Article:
Hearing Loss with Type 1 Diabetes? What to Know

True confession: I have hearing loss. Significant enough that my audiology doctor prescribed hearing aids,…

Hearing Loss with Type 1 Diabetes? What to Know

True confession: I have hearing loss. Significant enough that my audiology doctor prescribed hearing aids, a prescription that I never filled. Like most people, hearing aids aren’t covered by my health insurance, and, again like most people, I can’t afford them out of pocket. But that’s a story for another day.

As to the hearing loss itself, I had always thought it was the result of indiscretions of my youth: I spent a lot of time flying noisy little airplanes in an era when “real men” abstained from wearing headsets or other hearing protection. But as it turns out, I have a possible second risk factor. One that, ironically, I hadn’t heard about.

Yes, hearing loss is a documented, but lesser-known, complication of diabetes. At least for some people with diabetes (PWDs).

According to the American Diabetes Association (ADA), diabetes and hearing loss are two of American’s “most widespread health concerns.” The organization pegs the current diabetes prevalence at just north of 34 million people and hearing loss at 34.5 million. How much overlap is there?

Compared to research in other areas of diabetes, there’s really not all that much data on the combination of hearing loss and diabetes. In fact, it’s only recently been widely recognized that there’s a connection between the two at all.

Part of the problem is that most cases of diabetes are type 2, which often strikes older people, and most hearing loss strikes older people, too, so the overlap is difficult to parse out.

That said, groundbreaking research by Dr. Catherine Cowie and her team at the National Institute of Diabetes and Digestive and Kidney Disease (NIDDK), published in 2008, found that hearing loss is actually twice as common in adults with diabetes, leading the team to state that, “diabetes seems to be an independent risk factor for the condition.”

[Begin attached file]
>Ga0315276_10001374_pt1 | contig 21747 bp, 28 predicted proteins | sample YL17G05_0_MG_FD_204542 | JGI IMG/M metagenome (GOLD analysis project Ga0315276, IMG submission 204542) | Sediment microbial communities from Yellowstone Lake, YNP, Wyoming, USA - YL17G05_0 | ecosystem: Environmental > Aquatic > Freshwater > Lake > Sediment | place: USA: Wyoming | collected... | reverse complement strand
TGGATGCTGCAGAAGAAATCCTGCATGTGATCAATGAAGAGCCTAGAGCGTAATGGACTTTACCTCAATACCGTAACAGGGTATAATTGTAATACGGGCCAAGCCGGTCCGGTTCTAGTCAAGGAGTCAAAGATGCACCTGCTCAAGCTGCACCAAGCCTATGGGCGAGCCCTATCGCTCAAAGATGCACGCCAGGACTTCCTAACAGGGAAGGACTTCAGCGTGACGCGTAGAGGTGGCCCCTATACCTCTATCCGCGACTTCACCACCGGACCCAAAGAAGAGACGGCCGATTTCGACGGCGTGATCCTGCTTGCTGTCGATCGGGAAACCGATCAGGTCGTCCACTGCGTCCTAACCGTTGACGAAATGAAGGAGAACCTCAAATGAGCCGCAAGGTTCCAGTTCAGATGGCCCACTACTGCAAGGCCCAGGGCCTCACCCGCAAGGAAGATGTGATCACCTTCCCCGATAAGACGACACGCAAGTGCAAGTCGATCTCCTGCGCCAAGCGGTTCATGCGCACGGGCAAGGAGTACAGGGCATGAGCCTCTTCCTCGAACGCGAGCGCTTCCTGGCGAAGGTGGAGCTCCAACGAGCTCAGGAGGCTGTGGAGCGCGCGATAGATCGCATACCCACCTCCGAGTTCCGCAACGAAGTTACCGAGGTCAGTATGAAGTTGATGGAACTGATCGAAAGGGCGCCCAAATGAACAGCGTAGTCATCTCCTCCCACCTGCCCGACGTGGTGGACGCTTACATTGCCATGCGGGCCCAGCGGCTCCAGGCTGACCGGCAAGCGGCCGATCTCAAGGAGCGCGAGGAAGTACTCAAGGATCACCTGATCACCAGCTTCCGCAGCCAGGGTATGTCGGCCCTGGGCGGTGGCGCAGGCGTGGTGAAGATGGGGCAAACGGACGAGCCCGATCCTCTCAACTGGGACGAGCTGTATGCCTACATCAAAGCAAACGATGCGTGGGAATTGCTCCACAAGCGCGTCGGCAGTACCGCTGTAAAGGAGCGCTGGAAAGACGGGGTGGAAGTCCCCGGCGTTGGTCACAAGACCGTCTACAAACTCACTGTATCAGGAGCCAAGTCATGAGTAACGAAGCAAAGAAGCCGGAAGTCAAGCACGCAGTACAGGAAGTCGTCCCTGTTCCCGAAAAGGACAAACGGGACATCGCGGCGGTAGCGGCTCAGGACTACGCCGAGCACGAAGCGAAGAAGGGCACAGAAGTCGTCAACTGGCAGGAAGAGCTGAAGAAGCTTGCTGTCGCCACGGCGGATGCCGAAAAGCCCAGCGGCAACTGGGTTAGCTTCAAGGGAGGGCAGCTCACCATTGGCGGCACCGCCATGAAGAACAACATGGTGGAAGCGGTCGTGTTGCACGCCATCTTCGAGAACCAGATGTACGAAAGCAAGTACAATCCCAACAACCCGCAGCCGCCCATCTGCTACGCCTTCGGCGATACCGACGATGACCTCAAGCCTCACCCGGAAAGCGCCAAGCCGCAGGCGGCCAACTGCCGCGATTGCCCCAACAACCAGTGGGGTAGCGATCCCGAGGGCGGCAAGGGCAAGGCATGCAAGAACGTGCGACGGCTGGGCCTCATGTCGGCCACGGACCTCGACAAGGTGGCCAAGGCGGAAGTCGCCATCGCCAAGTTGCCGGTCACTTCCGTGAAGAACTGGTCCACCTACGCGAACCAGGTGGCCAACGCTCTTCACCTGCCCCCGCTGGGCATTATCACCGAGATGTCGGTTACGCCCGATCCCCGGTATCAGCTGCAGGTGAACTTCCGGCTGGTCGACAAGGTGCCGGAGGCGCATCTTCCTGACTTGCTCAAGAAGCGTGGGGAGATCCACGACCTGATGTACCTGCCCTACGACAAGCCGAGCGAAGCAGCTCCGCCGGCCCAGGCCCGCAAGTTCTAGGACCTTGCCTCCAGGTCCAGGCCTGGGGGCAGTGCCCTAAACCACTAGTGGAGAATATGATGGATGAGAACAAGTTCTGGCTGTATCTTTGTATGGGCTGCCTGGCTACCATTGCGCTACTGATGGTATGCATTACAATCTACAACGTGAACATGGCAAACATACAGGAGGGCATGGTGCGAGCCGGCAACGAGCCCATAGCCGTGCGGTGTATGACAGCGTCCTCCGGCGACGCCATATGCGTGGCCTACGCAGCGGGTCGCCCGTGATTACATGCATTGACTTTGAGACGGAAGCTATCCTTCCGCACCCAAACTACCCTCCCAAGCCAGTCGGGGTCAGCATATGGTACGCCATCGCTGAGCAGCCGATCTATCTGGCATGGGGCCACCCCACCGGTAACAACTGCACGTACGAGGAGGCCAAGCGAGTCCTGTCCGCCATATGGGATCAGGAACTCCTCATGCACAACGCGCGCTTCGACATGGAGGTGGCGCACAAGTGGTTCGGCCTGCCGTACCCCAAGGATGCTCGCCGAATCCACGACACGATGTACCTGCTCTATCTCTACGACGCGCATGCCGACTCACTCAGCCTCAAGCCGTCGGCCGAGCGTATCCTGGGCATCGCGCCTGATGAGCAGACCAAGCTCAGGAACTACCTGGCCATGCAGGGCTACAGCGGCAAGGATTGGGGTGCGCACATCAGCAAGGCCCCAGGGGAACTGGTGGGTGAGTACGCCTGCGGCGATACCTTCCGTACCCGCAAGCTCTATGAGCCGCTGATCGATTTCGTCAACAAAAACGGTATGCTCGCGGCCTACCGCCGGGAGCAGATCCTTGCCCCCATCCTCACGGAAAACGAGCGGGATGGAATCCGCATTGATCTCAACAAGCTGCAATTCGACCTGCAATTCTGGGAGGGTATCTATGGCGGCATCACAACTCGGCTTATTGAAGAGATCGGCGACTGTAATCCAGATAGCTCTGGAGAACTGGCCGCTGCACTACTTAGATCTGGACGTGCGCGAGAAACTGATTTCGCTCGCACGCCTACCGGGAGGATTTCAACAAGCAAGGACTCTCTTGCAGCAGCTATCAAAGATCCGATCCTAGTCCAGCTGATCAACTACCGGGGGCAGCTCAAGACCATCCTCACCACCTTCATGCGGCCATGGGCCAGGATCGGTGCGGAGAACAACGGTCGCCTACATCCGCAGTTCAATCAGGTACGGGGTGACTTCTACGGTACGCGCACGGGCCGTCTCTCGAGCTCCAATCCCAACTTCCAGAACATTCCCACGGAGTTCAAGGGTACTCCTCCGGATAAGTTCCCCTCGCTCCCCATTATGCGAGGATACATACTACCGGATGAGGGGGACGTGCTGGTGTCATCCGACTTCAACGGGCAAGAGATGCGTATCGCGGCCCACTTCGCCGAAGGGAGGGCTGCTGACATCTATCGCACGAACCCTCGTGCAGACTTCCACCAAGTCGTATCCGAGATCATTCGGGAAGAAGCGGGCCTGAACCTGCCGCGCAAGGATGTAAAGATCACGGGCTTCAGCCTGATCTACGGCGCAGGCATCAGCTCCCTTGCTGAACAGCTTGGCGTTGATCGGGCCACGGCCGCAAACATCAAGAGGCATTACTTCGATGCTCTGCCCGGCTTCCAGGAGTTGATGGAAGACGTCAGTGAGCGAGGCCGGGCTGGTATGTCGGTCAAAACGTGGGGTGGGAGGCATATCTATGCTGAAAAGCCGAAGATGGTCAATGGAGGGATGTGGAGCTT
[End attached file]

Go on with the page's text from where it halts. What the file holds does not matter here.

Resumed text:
In short, it’s another diabetes complication.

Backing up this possibility, the ADA also points out that in the 88 million citizens with prediabetes, the rate of hearing loss is fully 30 percent higher than it is in non-diabetics.

But what about people with type 1 diabetes (T1D)? Are we affected, too? Well that’s complicated…

A 2018 study, headed up by Dr. David S. Schade of the University of New Mexico, looked specifically at T1D and hearing loss. It’s the largest study to ever actually measure hearing impairment in people with T1D, and it found, well, nothing.

Schade compared type 1s who were part of the Diabetes Control and Complications Trial (DCCT) trial to their spouses, who were used as the control group, and found that having T1D didn’t seem to make hearing any worse. Nor were there any differences in hearing between subjects who had been part of the DCCT’s intensive arm, and those in the conventional treatment arm.

Somewhat counter-intuitively, however, Schade’s data did find that “higher mean A1C over time was associated with hearing impairment.” In other words, while having T1D doesn’t seem to increase the risk of hearing loss, simply having higher blood glucose for extended periods of time does.

Of course, this is true of many of the more common “compilations” of diabetes, which might more correctly be called complications of elevated glucose. For instance, kidney, eye, and nerve damage are nearly non-existent in well-controlled diabetes. But interestingly, Shade’s results are starkly different from some studies of people with type 2 diabetes, which indicates that simply having diabetes appears to impact hearing negatively.

It might surprise you to “hear” that you might not realize you are losing your hearing. Hearing loss creeps up slowly over time, the changes gradual. The following is a list of warning signs that should alert you to the possibility of hearing loss:

  • Frequently asking others to repeat themselves
  • Having trouble following conversations that involve more than two people
  • Having trouble hearing the voices of women or small children
  • Thinking other people are mumbling
  • Being unable to hear, or have conversations, in busy/crowded/loud places like restaurants or bars
  • Turning the TV volume up loud enough that others complain
  • Suffering from tinnitus, a ringing/buzzing/humming sound in the ears
  • Feeling unusually exhausted after social gatherings or parties

The ADA recommends that PWDs be screened by an audiologist every 2 to 3 years if you are under age 50, and every year for those of us who can’t remember 50 — or if you already have some documented level of hearing loss.